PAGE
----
Greenhouse effect taken to the extreme

Our solar system is relatively unusual with its division into four rocky worlds on the inside and another four gas and ice planets on the outside. What it lacks, for example, is a so-called “Hot Jupiter”: a gas giant the size of our Jupiter, which orbits very close to its parent star and thus heats up extremely strongly. Therefore, if you want to learn something about Hot Jupiters, you have to look into the distance. Such a specimen appears in many of the more than 5000 planetary systems catalogued so far.

What do these types of planets have in common? Researchers at University College London (UCL) looked at the atmospheres of 25 such exoplanets for a study, analyzing them using the largest amount of archival data ever used in a single survey of exoplanets. The group used data from 600 hours of Hubble observations, which they supplemented with more than 400 hours of observations from the Spitzer Space Telescope. Their data included eclipses for all 25 exoplanets and transits for 17 of them. An eclipse occurs when an exoplanet passes behind its star as seen from Earth, and a transit occurs when a planet passes in front of its star. Both eclipse and transit data can provide important information about an exoplanet’s atmosphere.

One important finding is that if the planet is so hot that its atmosphere contains metal vapors, then there is also a temperature reversal. This means that the atmosphere is hotter at the top than at the bottom. With the earth, but also with our Jupiter, it behaves the other way around. The study also found that almost all exoplanets with thermally inverted atmospheres were extremely hot, with temperatures above 2000 Kelvin. Under these conditions, the metal oxides TiO (titanium oxide), VO (vanadium oxide), and FeH (iron hydride) are stable in an atmosphere. Of the exoplanets that have thermal inversions, almost all have been found with H-, TiO, VO, or FeH in their atmospheres.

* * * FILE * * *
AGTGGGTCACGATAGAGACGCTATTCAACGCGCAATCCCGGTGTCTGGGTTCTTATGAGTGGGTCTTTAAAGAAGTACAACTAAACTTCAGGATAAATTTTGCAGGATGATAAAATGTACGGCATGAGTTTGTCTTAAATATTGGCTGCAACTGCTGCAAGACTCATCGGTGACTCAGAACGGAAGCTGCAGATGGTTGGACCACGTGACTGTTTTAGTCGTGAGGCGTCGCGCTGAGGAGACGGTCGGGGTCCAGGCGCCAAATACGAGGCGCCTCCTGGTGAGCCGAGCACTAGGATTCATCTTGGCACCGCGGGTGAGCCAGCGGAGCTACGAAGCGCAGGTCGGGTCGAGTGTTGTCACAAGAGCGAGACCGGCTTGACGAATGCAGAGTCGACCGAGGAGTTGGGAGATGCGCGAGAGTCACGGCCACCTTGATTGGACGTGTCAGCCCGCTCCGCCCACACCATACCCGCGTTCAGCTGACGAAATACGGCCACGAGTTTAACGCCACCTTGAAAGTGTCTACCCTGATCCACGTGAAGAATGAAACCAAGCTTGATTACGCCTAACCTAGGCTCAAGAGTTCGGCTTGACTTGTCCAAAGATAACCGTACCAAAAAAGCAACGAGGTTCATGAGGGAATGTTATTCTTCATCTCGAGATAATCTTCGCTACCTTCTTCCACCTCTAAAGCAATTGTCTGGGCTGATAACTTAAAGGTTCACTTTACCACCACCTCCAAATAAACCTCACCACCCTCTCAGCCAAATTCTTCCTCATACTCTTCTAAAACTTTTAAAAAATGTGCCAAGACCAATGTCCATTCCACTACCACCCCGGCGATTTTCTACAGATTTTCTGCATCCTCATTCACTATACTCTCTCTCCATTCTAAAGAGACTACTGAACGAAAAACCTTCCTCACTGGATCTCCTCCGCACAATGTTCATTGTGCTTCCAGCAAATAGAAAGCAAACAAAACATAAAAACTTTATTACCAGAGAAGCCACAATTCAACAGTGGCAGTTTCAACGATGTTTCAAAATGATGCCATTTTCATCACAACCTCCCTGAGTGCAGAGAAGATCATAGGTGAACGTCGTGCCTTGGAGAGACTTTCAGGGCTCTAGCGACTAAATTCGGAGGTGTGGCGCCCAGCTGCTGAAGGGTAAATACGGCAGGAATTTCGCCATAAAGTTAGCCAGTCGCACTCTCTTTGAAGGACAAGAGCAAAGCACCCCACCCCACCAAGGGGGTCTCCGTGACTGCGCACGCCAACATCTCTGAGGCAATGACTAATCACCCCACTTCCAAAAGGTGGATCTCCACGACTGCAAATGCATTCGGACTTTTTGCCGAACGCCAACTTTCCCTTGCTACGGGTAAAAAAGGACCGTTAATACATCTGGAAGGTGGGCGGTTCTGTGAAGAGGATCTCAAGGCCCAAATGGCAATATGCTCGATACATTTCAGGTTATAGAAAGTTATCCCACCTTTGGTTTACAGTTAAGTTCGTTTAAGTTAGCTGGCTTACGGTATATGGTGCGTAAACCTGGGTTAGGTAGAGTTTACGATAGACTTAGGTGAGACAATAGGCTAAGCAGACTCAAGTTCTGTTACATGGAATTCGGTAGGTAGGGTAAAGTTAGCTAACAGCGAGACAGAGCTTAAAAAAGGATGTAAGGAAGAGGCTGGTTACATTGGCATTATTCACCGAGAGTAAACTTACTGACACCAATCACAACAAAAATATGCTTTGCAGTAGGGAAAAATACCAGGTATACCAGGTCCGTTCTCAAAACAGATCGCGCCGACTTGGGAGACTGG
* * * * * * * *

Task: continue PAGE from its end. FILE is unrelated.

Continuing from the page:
Now correlation does not necessarily equate to causality. However, the group found a compelling argument for why the presence of H-, TiO, VO, or FeH can lead to thermal inversion:  All of these metallic species are apparently very efficient absorbers of light from the parent star. They thus push the greenhouse effect to the extreme. The hotter it gets, the more metal enters the atmosphere, and the hotter it then gets.

The Earth still has a long way to go until then – only when it is swallowed up by the sun in about five billion years should it be hot enough to vaporize metals. Nevertheless, the Earth will not become a Hot Jupiter – it is simply too puny for that.

Artist’s impression of 25 Hot Jupiter Worlds (Image: ESA/Hubble, N. Bartmann)

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  • BrandonQMorris
  • Brandon Q. Morris is a physicist and space specialist. He has long been concerned with space issues, both professionally and privately and while he wanted to become an astronaut, he had to stay on Earth for a variety of reasons. He is particularly fascinated by the “what if” and through his books he aims to share compelling hard science fiction stories that could actually happen, and someday may happen. Morris is the author of several best-selling science fiction novels, including The Enceladus Series.

    Brandon is a proud member of the Science Fiction and Fantasy Writers of America and of the Mars Society.